Dr. Gridlock's traffic and transit tips
Metro should keep talking
Metro board members, led by one of their newest members, Tom Downs, engaged in an overdue discussion last week of the transit authority's decision to randomly inspect passengers to see if they are terrorists. While some thought the mention of the word "security" should be sufficient to shut off debate, others like another new board member, Kathy Porter, proved more willing to question authority.
The board should continue this positive trend toward civil dialogue on an issue of great concern to riders, perhaps even involving riders in future conversations. A good start would be for the board's Customer Service Committee to engage with the Riders' Advisory Council and the Accessibility Advisory Committee.
Service cut with benefits?
While some Metro boards seemed reluctant to converse with riders about the most reasonable ways to protect them from being blown up, that did not apply to the issue of potential service cuts. The board is very likely to hold meetings with riders about a set of ideas that could save millions of dollars, especially if local jurisdictions fail to increase their Metro subsidies.
There's one service cut that could provide a long-term benefit in exchange. Metro desperately needs to find more time for maintenance over the next few years. Cutting back on the night owl service on Friday and Saturday nights would not only save $5 million a year, but also add the equivalent of 45 days a year to the time available for maintenance. Would such a trade be worthwhile?
Prince William slugs
A big chunk of the park and ride area at the Potomac Mills mall is scheduled to disappear on Monday, and many of the casual carpoolers known as sluggers still will be searching for a new base. The mall's managers announced in January that they would cut the commuter parking area from 1,000 to 275 spaces, to create room for more commercial development.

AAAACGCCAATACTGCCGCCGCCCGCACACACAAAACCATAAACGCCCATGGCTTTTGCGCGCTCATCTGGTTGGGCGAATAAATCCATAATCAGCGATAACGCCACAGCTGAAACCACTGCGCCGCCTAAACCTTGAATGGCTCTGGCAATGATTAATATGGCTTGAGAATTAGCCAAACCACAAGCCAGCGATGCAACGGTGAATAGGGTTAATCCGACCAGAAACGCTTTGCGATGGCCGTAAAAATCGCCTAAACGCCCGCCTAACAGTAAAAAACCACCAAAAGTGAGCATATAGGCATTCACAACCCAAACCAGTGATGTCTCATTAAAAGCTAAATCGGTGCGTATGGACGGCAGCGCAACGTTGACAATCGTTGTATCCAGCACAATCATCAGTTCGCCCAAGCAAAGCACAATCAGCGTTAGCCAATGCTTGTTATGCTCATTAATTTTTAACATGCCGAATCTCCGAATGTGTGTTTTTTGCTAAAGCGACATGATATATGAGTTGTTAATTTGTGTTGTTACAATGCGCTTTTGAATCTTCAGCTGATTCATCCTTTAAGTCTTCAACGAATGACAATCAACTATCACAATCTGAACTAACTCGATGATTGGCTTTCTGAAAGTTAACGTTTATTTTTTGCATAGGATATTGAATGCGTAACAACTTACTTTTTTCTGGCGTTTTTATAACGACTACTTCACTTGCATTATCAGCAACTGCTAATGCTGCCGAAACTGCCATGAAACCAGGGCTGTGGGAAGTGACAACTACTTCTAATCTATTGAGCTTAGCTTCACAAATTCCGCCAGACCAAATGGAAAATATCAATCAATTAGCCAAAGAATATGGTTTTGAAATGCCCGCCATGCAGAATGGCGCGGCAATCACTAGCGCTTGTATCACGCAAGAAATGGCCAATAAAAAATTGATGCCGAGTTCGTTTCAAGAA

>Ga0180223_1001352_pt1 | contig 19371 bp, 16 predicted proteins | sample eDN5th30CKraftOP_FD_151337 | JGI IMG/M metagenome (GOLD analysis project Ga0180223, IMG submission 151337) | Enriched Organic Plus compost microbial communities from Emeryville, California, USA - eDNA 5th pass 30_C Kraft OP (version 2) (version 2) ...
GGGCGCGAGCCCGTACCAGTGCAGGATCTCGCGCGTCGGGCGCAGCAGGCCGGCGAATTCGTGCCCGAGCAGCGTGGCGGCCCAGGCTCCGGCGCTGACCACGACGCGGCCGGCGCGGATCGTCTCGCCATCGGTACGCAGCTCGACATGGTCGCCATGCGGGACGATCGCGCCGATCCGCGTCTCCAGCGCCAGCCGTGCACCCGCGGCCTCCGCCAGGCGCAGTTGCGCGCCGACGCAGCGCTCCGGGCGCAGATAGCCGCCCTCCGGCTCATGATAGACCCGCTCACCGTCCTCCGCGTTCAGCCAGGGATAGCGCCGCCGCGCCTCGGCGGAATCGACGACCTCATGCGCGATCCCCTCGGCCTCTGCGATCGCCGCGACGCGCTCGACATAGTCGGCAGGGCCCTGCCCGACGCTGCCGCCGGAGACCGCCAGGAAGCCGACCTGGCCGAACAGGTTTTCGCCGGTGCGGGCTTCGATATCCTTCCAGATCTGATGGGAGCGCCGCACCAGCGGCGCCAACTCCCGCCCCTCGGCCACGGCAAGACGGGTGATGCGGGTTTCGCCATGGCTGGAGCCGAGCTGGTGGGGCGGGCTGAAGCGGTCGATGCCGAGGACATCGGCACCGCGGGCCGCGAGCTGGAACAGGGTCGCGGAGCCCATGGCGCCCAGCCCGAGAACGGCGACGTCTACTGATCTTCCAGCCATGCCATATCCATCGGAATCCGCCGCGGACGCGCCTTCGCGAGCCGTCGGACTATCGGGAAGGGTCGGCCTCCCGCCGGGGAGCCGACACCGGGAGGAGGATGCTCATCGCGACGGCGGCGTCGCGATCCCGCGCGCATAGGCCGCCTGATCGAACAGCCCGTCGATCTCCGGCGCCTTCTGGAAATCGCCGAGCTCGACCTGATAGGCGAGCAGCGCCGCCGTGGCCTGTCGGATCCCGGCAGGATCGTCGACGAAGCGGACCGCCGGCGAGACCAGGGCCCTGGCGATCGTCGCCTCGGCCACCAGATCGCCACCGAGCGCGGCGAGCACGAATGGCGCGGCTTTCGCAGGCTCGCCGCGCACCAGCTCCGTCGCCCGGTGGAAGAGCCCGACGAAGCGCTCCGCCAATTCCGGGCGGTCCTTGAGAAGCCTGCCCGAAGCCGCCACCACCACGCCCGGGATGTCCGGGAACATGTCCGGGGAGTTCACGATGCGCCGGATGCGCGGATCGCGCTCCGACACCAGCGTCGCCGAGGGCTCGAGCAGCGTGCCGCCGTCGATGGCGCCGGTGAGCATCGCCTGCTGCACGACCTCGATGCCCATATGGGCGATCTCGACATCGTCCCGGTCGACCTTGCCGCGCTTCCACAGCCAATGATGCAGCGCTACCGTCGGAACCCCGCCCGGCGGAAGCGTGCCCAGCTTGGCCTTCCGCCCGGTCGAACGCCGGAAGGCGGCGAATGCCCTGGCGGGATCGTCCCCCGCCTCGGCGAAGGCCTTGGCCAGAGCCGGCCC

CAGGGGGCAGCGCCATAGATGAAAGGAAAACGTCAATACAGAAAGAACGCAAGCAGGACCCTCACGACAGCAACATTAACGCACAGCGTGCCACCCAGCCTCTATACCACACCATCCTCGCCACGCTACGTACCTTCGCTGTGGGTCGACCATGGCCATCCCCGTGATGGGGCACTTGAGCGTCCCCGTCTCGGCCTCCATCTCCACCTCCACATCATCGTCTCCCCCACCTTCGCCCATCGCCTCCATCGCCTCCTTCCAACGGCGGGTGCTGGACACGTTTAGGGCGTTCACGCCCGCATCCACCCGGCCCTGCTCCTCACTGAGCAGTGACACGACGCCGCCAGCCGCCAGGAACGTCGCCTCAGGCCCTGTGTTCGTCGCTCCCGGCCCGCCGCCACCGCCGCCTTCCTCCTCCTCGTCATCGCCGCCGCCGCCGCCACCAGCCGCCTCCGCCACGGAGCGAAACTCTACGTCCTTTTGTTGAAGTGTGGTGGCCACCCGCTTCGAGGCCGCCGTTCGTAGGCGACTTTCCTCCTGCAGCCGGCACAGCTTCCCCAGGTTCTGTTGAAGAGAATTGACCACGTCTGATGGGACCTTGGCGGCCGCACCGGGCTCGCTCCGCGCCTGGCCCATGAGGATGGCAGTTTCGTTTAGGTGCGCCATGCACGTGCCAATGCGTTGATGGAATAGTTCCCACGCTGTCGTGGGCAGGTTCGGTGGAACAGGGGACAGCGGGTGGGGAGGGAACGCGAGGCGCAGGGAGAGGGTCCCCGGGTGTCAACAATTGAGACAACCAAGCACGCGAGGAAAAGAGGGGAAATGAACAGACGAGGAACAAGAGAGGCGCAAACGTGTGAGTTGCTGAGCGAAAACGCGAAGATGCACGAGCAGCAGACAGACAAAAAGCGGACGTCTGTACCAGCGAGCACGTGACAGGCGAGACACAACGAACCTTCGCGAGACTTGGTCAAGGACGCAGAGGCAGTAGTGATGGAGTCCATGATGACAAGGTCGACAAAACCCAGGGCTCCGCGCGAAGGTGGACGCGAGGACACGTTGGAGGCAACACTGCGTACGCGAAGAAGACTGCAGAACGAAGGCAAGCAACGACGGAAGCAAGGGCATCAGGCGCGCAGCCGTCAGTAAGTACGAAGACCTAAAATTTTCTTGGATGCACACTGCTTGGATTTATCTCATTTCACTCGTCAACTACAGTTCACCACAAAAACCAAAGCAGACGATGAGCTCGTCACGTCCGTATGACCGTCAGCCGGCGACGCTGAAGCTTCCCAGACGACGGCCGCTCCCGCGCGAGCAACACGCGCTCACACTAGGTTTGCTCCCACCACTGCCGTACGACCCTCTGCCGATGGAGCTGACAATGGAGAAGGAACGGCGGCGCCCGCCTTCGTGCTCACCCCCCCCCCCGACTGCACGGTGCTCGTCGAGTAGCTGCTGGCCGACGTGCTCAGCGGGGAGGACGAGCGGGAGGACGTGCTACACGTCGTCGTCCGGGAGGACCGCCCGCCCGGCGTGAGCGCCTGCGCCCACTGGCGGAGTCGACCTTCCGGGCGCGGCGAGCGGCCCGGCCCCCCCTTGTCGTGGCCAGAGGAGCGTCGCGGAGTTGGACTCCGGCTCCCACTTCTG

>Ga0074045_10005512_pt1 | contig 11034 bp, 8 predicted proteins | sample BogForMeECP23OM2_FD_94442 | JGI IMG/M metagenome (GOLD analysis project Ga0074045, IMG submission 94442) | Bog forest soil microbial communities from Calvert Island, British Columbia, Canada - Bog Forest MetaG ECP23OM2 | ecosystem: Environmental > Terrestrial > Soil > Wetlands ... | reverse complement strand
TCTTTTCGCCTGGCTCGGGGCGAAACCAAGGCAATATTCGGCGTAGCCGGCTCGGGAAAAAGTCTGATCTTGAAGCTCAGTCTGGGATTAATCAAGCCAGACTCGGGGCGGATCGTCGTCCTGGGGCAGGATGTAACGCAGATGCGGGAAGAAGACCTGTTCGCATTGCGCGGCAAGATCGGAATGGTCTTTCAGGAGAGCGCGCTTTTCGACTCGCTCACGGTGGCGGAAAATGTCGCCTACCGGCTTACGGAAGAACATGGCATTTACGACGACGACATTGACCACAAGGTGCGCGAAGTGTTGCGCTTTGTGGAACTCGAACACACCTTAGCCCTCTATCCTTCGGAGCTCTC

Prince William County officials are trying to come up with new parking nearby. But in the meantime, they suggest these other parking areas that tend to have space available: The commuter lot on Annapolis Way near I-95 and Route 123, which is served by Lake Ridge OmniRide buses; the Dale City commuter lot at Dale Boulevard and Gemini Way, served by Dale City OmniRide buses; the Lindendale commuter lot at Dale Boulevard and Quate Lane; the Hillendale commuter lot at Hillendale Road near Dale Boulevard; and the Kmart on Dale Boulevard in Dale City.
Beltway in Tysons
Construction of the bridges that will carry the new Metrorail line over the Capital Beltway at Route 123 in Tysons Corner is now set to begin Wednesday night. This will require closing three lanes of the Beltway's inner loop (northbound I-495) overnights from 11 p.m. to 5 a.m.
This week's work is scheduled for Wednesday through Friday nights. Then it will continue nightly Sundays through Fridays for the next five weeks. Northbound through traffic will be allowed to use the single open lane only, so expect significant delays.
The exit ramps to Route 123 also will be closed overnights. Drivers who need to reach Route 123 will be directed to continue north on the Beltway, exit at Georgetown Pike (Route 193), turn around at Georgetown Pike, then enter the southbound Beltway, the outer loop. Drivers will be able to exit to both directions of Route 123 from the southbound Beltway.
The District Department of Transportation is shifting all traffic to the north side of Nannie Helen Burroughs Avenue NE between Minnesota Avenue and 55th Street, to accommodate construction along the southern curb lane of the roadway.
The traffic lane shift will remain in place through May. One through lane in each direction will remain open, and curbside parking will be restricted.
For more transportation news, go to washingtonpost.com/transportation .